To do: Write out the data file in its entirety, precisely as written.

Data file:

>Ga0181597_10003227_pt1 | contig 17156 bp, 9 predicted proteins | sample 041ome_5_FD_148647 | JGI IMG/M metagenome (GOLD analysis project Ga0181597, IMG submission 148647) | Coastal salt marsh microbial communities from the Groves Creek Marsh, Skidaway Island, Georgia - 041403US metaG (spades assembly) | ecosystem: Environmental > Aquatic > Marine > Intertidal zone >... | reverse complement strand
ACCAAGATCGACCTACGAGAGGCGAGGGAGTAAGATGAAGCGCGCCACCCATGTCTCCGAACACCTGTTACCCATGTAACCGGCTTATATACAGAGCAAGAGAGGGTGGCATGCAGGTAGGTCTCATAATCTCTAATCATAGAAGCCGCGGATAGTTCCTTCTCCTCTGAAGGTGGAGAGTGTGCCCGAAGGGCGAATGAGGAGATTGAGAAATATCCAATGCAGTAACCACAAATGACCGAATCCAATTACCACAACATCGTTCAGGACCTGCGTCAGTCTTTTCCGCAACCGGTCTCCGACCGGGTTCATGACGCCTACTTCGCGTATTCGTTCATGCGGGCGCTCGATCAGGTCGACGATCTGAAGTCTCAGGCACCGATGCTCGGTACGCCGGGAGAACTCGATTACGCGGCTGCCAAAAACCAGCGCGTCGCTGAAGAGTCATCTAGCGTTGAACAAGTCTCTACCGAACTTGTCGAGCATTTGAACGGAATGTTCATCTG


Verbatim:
>Ga0181597_10003227_pt1 | contig 17156 bp, 9 predicted proteins | sample 041ome_5_FD_148647 | JGI IMG/M metagenome (GOLD analysis project Ga0181597, IMG submission 148647) | Coastal salt marsh microbial communities from the Groves Creek Marsh, Skidaway Island, Georgia - 041403US metaG (spades assembly) | ecosystem: Environmental > Aquatic > Marine > Intertidal zone >... | reverse complement strand
ACCAAGATCGACCTACGAGAGGCGAGGGAGTAAGATGAAGCGCGCCACCCATGTCTCCGAACACCTGTTACCCATGTAACCGGCTTATATACAGAGCAAGAGAGGGTGGCATGCAGGTAGGTCTCATAATCTCTAATCATAGAAGCCGCGGATAGTTCCTTCTCCTCTGAAGGTGGAGAGTGTGCCCGAAGGGCGAATGAGGAGATTGAGAAATATCCAATGCAGTAACCACAAATGACCGAATCCAATTACCACAACATCGTTCAGGACCTGCGTCAGTCTTTTCCGCAACCGGTCTCCGACCGGGTTCATGACGCCTACTTCGCGTATTCGTTCATGCGGGCGCTCGATCAGGTCGACGATCTGAAGTCTCAGGCACCGATGCTCGGTACGCCGGGAGAACTCGATTACGCGGCTGCCAAAAACCAGCGCGTCGCTGAAGAGTCATCTAGCGTTGAACAAGTCTCTACCGAACTTGTCGAGCATTTGAACGGAATGTTCATCTG